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I'm looking for a one-way hash function that can be performed by A on an encrypted piece of data E(D) provided by B, without the performer A able to figure out D or H(D). This similar to HMAC(Message, Key), except the output hash cannot be known by A.


  • B encrypts data D => E(D)
  • B sends E(D) to A
  • A contains a secret key SK
  • A performs F(E(D), SK) => E(H(D))
  • A sends E(H(D)) to B
  • B decrypts E(H(D)) => H(D)


  • A cannot recover D
  • A cannot recover H(D) from E(H(D))
  • B cannot recover SK from E(H(D)) or H(D)

I believe there may be a solution involving public/private key cryptography, but I'm not about to roll my own.

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up vote 3 down vote accepted

If you are not limited to HMAC, blind signatures would meet your requirements.

In RSA, you can do blind signatures as follows:

Let $M$ be the message to be signed (probably the hash of a message) and let $e,N$ be A's public key, $d$ is A's private key.

B computes $M' = M\cdot r^e \bmod{N}$ and sends $M'$ to A.
A computes $S' = M'^d\bmod{N}$ and sends it to B.
B computes $S = S'\cdot r^{-1}\bmod{N} = M^d\bmod{N}$ (i.e., $M$ signed with A's private key).

I am not aware of any libraries that support this scheme out of the box, but it wouldn't be too hard to add the functionality. Also, other cryptosystems would support this idea too.

Homomorphic Encryption
Using fully homomorphic encryption, this would be very possible to do. You would just need to implement a homomorphic version of a hash function and build it up into an HMAC function. Given current public-key homomorphic technology, it would be very slow. Still, though, this technology is too new for deployment.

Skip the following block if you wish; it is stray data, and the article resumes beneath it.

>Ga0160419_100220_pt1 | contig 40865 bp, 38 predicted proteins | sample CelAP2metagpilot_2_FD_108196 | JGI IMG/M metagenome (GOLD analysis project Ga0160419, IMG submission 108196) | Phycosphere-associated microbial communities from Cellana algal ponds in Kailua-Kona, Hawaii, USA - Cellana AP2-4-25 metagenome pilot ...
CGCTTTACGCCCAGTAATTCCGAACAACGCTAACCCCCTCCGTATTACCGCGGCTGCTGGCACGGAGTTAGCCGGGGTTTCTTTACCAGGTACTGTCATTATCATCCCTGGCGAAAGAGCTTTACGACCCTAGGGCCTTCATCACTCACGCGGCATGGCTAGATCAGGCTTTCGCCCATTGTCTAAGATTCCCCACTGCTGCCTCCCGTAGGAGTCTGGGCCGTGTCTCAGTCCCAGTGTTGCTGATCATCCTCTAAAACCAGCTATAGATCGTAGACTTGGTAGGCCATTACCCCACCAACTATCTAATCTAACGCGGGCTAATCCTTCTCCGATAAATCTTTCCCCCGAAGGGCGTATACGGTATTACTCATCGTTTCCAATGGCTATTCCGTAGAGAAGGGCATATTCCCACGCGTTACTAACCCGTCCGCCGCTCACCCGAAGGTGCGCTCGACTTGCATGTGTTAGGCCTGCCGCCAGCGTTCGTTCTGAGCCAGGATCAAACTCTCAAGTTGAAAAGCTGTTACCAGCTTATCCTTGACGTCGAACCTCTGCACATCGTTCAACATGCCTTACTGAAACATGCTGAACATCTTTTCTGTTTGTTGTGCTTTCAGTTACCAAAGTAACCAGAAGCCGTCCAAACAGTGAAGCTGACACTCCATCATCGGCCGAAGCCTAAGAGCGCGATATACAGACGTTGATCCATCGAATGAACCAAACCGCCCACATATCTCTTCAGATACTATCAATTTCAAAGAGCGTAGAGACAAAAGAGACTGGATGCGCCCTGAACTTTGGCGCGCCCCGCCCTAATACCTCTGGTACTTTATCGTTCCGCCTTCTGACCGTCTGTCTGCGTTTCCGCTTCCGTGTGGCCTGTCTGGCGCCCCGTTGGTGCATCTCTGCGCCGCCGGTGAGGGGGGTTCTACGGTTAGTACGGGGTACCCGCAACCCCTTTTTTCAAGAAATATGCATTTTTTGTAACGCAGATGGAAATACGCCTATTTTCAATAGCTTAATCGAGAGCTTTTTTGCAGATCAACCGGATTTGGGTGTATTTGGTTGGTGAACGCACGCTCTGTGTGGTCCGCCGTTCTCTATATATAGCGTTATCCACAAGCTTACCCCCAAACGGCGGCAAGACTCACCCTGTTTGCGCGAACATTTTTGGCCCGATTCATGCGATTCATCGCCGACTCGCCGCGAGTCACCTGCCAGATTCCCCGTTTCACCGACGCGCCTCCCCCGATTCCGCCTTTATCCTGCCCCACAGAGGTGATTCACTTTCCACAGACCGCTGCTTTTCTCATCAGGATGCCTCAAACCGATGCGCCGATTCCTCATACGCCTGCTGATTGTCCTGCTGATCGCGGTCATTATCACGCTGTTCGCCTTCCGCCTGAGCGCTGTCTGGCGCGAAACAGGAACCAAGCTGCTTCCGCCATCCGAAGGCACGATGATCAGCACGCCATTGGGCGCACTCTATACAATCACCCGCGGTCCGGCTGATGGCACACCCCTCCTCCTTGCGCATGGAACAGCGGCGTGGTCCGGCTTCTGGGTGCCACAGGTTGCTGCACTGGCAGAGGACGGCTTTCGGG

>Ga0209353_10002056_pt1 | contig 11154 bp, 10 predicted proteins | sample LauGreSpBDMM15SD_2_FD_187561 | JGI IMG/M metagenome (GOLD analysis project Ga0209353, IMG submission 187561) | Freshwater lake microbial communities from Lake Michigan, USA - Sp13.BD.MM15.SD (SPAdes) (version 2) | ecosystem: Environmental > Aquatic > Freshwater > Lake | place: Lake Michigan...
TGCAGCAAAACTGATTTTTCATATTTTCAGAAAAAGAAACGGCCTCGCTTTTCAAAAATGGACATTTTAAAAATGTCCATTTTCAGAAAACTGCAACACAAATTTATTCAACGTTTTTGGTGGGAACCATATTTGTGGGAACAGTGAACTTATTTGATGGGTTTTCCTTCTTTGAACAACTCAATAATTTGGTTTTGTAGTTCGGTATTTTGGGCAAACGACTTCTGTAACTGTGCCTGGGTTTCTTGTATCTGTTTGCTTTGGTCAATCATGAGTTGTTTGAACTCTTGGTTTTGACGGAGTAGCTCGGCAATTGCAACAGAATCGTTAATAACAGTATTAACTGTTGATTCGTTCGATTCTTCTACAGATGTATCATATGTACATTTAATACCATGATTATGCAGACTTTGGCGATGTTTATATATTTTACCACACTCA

Garbled Circuits
Another option for implementing HMAC that should meet the requirements you have stated is garbled circuits. Garbled circuits can evaluate AES privately much faster than even the most optimized version of homomorphic AES. Which suggests that a hash function could be practical to compute using a garbled circuit.

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I'm not limited to HMAC, it was just the closest function I could think of. Thanks for the answer, I'll have to study the algorithm more carefully but it looks promising! – Ian Wetherbee May 1 '12 at 16:29
@IanWetherbee, HAC has a good section on blind signatures – mikeazo May 1 '12 at 16:33
Great, would you see any problems with extending this to be signed by multiple nodes then returned? So node C signing S'' = S'^sk_c mod N, S''' = S''^sk_d mod N, ... , S_acd = S'''*r^-1 mod N. I don't see any since exponentiation can be done in any order, but just checking. – Ian Wetherbee May 1 '12 at 16:52
@IanWetherbee, I haven't thought of any reason it won't work yet :) – mikeazo May 1 '12 at 21:59

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